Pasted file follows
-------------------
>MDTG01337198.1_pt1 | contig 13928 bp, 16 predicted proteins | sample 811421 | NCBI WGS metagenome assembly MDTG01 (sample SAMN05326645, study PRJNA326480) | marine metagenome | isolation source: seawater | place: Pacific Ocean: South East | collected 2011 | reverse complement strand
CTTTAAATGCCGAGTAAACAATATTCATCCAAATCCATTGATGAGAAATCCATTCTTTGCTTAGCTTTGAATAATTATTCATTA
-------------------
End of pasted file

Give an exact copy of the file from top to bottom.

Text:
>MDTG01337198.1_pt1 | contig 13928 bp, 16 predicted proteins | sample 811421 | NCBI WGS metagenome assembly MDTG01 (sample SAMN05326645, study PRJNA326480) | marine metagenome | isolation source: seawater | place: Pacific Ocean: South East | collected 2011 | reverse complement strand
CTTTAAATGCCGAGTAAACAATATTCATCCAAATCCATTGATGAGAAATCCATTCTTTGCTTAGCTTTGAATAATTATTCATTA